BMS’s Opdivo extends lead with first approval in blood cancer

Bristol-Myers Squibb has received FDA approval for Opdivo in classical Hodgkin Lymphoma Patients, the first PD-1 immunotherapy to gain a licence in a hematological cancer.

The new approval is Opdivo’s eighth, and extends BMS’s lead over Merck and its rival PD-1 drug Keytruda.

Hodgkin lymphoma (HL) is a cancer that starts in white blood cells called lymphocytes, which are part of the body’s immune system, and classical Hodgkin lypmphoma (cHL) accounts for 95% of cases. Around 8,500 new cases of HL are estimated to be diagnosed in 2016, and more than 1,100 deaths from HL are expected this year.

Advances in chemotherapy and radiotherapy have helped increase 5 year survival in cHL patients up to 98%, but some patients don’t respond to treatment and require stem cell transplantation (autologous haematopoietic stem cell transplantation (HSCT) followed by brentuximab vedotin.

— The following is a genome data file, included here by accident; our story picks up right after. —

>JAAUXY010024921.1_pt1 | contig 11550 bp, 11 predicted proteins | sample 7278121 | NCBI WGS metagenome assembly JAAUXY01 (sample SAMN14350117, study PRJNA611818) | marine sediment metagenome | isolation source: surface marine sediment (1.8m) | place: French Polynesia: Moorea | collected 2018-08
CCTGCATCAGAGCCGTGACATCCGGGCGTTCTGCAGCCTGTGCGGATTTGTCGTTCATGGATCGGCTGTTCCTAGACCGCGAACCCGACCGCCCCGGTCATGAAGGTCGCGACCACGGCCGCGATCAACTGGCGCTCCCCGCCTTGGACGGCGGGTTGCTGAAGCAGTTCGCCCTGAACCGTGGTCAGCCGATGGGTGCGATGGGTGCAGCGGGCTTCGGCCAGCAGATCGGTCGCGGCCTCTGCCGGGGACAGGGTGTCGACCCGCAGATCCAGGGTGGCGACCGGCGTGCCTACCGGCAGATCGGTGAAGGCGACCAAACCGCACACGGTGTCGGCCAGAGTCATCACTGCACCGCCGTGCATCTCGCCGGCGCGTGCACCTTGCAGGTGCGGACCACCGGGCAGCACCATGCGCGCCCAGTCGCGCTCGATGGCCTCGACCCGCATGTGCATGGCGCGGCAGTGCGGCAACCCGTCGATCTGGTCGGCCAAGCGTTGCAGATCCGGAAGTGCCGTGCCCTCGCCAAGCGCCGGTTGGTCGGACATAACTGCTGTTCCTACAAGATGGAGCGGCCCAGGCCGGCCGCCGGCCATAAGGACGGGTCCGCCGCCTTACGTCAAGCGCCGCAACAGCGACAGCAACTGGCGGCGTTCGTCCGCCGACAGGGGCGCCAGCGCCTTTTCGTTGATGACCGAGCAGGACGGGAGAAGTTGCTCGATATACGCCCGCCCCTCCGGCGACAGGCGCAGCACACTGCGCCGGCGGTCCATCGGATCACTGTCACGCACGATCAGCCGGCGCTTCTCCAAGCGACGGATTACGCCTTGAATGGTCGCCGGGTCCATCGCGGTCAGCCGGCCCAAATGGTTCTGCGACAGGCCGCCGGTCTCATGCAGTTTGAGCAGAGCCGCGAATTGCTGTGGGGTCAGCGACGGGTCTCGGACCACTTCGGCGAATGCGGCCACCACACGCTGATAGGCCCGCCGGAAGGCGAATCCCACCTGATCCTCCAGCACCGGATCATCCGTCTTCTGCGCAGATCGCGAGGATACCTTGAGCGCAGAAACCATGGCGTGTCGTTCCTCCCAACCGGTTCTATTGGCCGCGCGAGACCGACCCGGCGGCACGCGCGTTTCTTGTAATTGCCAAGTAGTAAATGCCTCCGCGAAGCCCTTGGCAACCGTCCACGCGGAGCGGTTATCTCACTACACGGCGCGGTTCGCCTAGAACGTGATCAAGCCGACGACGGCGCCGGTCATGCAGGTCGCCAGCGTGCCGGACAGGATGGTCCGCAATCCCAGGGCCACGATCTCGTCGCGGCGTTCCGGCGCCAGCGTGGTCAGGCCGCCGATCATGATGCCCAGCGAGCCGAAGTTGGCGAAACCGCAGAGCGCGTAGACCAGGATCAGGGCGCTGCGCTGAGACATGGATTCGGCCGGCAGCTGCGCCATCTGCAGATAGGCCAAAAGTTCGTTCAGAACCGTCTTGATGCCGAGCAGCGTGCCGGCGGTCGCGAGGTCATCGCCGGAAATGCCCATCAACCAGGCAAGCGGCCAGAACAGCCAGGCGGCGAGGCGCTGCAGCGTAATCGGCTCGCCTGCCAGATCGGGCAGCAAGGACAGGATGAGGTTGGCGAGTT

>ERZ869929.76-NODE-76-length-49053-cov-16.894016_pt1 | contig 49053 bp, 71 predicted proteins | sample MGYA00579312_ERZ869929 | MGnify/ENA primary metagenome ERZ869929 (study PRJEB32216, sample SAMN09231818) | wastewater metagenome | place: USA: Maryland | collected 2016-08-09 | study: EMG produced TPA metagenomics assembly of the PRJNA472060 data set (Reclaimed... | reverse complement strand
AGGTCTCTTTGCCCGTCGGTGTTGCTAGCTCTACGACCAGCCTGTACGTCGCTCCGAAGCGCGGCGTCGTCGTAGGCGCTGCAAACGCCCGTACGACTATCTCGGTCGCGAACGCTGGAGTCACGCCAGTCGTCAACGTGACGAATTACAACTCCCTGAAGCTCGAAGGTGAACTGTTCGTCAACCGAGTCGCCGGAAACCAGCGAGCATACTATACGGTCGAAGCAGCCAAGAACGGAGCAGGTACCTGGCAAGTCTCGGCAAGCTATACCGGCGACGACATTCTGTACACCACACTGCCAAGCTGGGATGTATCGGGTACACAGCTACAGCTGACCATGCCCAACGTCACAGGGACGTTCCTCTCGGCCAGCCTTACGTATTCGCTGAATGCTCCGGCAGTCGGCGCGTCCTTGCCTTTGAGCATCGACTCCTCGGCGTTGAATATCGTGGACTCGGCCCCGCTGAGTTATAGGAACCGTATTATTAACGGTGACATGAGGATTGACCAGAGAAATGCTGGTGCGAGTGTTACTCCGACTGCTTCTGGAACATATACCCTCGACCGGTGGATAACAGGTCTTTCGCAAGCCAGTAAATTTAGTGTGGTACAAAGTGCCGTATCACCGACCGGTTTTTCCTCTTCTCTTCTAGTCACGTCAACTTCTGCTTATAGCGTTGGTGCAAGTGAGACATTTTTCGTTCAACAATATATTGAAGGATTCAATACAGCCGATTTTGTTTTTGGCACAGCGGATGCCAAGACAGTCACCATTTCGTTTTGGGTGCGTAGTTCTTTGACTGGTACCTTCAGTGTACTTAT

However when patients relapse or progress after this therapy, they currently have very few options for further treatment.

Trials of Opdivo in 95 of these patients produced a 65% objective response rate overall. Nearly three-fifths of patients experienced partial remission and 7% saw complete remission of their cancer. Among responders, the duration of response was maintained over time for a median of 8.7 months.

The new approval comes as Opdivo is emerging as the dominant player in the PD-1 market. In the first three months of 2016, it earned $704 million in sales (mostly in the US), far ahead of Keytruda, which earned $249 million in the same period. Both companies are pursuing further indications, including another hard-to-treat cancer, head and neck.

BMS also has another new haematological cancer treatment, Empliciti, (elotuzumab) a treatment for multiple myeloma co-marketed with AbbVie, which received FDA approval in November and EU approval earlier this month.


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